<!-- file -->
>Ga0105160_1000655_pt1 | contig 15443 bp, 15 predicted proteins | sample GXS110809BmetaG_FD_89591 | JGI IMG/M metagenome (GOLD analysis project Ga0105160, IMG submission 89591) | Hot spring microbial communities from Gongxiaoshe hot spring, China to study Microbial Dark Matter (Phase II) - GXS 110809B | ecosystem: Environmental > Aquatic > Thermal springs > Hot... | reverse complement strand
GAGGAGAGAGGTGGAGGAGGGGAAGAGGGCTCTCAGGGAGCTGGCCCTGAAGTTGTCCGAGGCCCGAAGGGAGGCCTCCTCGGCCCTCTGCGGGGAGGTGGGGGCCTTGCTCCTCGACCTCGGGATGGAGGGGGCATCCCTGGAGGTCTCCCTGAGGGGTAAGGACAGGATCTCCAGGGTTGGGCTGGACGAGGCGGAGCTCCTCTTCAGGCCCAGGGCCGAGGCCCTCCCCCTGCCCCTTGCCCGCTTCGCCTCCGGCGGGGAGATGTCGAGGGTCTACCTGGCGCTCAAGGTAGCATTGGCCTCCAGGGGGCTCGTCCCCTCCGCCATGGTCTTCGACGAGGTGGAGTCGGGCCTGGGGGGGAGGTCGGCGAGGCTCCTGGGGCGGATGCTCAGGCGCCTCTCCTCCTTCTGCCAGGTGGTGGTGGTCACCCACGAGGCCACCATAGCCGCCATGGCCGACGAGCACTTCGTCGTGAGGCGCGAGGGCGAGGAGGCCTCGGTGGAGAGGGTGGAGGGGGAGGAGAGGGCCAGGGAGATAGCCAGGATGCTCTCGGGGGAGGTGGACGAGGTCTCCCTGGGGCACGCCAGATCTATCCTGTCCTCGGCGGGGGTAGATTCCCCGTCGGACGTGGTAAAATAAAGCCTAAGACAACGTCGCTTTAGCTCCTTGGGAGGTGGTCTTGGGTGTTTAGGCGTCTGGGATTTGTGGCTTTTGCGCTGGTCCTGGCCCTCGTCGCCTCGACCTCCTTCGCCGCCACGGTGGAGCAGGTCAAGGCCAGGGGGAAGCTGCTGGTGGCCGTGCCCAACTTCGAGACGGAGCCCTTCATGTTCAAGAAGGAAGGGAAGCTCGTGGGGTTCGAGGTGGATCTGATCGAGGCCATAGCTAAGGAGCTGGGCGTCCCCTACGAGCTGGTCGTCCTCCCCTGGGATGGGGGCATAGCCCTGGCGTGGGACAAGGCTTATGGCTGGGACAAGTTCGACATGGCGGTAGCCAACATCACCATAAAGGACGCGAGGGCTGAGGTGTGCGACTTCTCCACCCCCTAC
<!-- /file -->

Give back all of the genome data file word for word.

>Ga0105160_1000655_pt1 | contig 15443 bp, 15 predicted proteins | sample GXS110809BmetaG_FD_89591 | JGI IMG/M metagenome (GOLD analysis project Ga0105160, IMG submission 89591) | Hot spring microbial communities from Gongxiaoshe hot spring, China to study Microbial Dark Matter (Phase II) - GXS 110809B | ecosystem: Environmental > Aquatic > Thermal springs > Hot... | reverse complement strand
GAGGAGAGAGGTGGAGGAGGGGAAGAGGGCTCTCAGGGAGCTGGCCCTGAAGTTGTCCGAGGCCCGAAGGGAGGCCTCCTCGGCCCTCTGCGGGGAGGTGGGGGCCTTGCTCCTCGACCTCGGGATGGAGGGGGCATCCCTGGAGGTCTCCCTGAGGGGTAAGGACAGGATCTCCAGGGTTGGGCTGGACGAGGCGGAGCTCCTCTTCAGGCCCAGGGCCGAGGCCCTCCCCCTGCCCCTTGCCCGCTTCGCCTCCGGCGGGGAGATGTCGAGGGTCTACCTGGCGCTCAAGGTAGCATTGGCCTCCAGGGGGCTCGTCCCCTCCGCCATGGTCTTCGACGAGGTGGAGTCGGGCCTGGGGGGGAGGTCGGCGAGGCTCCTGGGGCGGATGCTCAGGCGCCTCTCCTCCTTCTGCCAGGTGGTGGTGGTCACCCACGAGGCCACCATAGCCGCCATGGCCGACGAGCACTTCGTCGTGAGGCGCGAGGGCGAGGAGGCCTCGGTGGAGAGGGTGGAGGGGGAGGAGAGGGCCAGGGAGATAGCCAGGATGCTCTCGGGGGAGGTGGACGAGGTCTCCCTGGGGCACGCCAGATCTATCCTGTCCTCGGCGGGGGTAGATTCCCCGTCGGACGTGGTAAAATAAAGCCTAAGACAACGTCGCTTTAGCTCCTTGGGAGGTGGTCTTGGGTGTTTAGGCGTCTGGGATTTGTGGCTTTTGCGCTGGTCCTGGCCCTCGTCGCCTCGACCTCCTTCGCCGCCACGGTGGAGCAGGTCAAGGCCAGGGGGAAGCTGCTGGTGGCCGTGCCCAACTTCGAGACGGAGCCCTTCATGTTCAAGAAGGAAGGGAAGCTCGTGGGGTTCGAGGTGGATCTGATCGAGGCCATAGCTAAGGAGCTGGGCGTCCCCTACGAGCTGGTCGTCCTCCCCTGGGATGGGGGCATAGCCCTGGCGTGGGACAAGGCTTATGGCTGGGACAAGTTCGACATGGCGGTAGCCAACATCACCATAAAGGACGCGAGGGCTGAGGTGTGCGACTTCTCCACCCCCTAC